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Experts Ask US to Use Caution in Relaxing Sanctions Against Burma

Cindy Saine

A House Foreign Affairs subcommittee has held a hearing on U.S. policy towards Burma, at a time when a group of human rights organizations has questioned the decision by President Barack Obama's administration to ease several sanctions against Burma.

The United States eased an investment ban, some travel restrictions and other sanctions in early April, after Burma held by-elections in which pro-democracy leader Aung San Suu Kyi's political party won seats.  The chairman of the House Subcommittee on Asia and the Pacific, Republican Donald Manzullo, expressed cautious optimism about the changes in Burma.

"It is my sincere hope that these actions in Burma are the beginning of real, meaningful political reconciliation.  However, let us not lose sight of the reality that Burma has endured 50 years of military dictatorship, and those in power will not give up this power overnight," Manzullo said.

Several lawmakers asked the witnesses at the hearing if they believed that the political reforms in Burma are real, lasting and substantial, and what they believe motivated Burma's current military-backed government to take such dramatic steps.  Assistant Secretary of State for East Asian and Pacific Affairs Kurt Campbell said that 50 years ago, Burma was the richest, most dynamic and most promising country in East Asia.  Campbell said now, Burma is one of the most backward countries in the region, and in the world, and he believes some of the country's leaders realize this.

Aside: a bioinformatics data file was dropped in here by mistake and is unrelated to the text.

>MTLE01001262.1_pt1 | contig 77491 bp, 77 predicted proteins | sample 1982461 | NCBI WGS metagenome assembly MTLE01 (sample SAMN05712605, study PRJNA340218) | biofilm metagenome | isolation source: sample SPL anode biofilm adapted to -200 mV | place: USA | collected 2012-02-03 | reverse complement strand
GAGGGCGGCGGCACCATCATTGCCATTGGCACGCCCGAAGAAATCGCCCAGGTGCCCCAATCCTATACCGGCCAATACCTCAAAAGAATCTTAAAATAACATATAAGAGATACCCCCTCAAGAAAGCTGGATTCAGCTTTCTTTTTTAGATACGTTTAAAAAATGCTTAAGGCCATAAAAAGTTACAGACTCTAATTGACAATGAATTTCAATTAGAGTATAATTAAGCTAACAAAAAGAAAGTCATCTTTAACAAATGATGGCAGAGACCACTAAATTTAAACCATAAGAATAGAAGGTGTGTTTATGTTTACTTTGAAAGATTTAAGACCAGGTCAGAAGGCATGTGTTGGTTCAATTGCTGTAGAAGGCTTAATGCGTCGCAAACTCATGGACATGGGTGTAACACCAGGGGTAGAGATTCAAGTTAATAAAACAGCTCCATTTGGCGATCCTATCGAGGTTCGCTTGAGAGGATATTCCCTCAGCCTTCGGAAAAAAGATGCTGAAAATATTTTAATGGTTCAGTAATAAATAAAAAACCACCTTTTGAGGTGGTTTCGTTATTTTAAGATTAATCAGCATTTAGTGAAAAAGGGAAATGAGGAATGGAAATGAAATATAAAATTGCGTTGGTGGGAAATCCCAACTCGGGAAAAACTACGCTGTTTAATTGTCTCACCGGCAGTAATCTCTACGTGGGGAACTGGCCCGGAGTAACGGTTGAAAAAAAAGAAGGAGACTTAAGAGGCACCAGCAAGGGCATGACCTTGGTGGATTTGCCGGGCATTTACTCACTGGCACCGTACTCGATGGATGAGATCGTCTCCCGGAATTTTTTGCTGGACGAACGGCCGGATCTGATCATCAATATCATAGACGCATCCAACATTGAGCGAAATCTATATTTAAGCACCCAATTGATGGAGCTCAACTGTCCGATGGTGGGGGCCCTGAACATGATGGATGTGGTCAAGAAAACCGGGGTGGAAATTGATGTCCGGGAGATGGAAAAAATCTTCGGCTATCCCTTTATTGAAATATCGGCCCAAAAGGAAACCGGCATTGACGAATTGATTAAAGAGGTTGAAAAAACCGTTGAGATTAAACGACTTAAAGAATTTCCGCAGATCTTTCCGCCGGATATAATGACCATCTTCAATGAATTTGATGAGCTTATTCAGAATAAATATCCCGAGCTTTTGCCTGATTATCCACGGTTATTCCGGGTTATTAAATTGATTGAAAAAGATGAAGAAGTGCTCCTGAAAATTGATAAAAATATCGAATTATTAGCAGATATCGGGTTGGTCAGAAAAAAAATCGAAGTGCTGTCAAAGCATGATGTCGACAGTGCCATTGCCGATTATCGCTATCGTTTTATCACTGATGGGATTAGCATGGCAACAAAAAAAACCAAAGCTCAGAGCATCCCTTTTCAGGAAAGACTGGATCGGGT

"I think a big motivation is to bring this country into the 21st century, and to move away from a history that has been clouded by violence, repression and a lack of opportunity," Campbell said.

The European Union has gone further than the United States, announcing Monday that it will suspend almost all sanctions against Burma except for an arms embargo.  But former congressman Tom Andrews, now president of the group, "United to End Genocide," cautioned that the Burmese government could still undo any positive changes.  Andrews was in Burma after the elections, and he said that away from the capital, there is still military violence against innocent civilians.

"Economic pressure has helped to push forward progress in Burma.  Giving away rewards too quickly, in exchange for too little, leave the United States and the international community without leverage," Andrews said.

Andrews said he understands very well the desire on the part of the international community to declare Burma a success story.  But he said the U.S. Congress and the Obama administration must choose their steps wisely in the months to come, until all government atrocities against the people of Burma cease.

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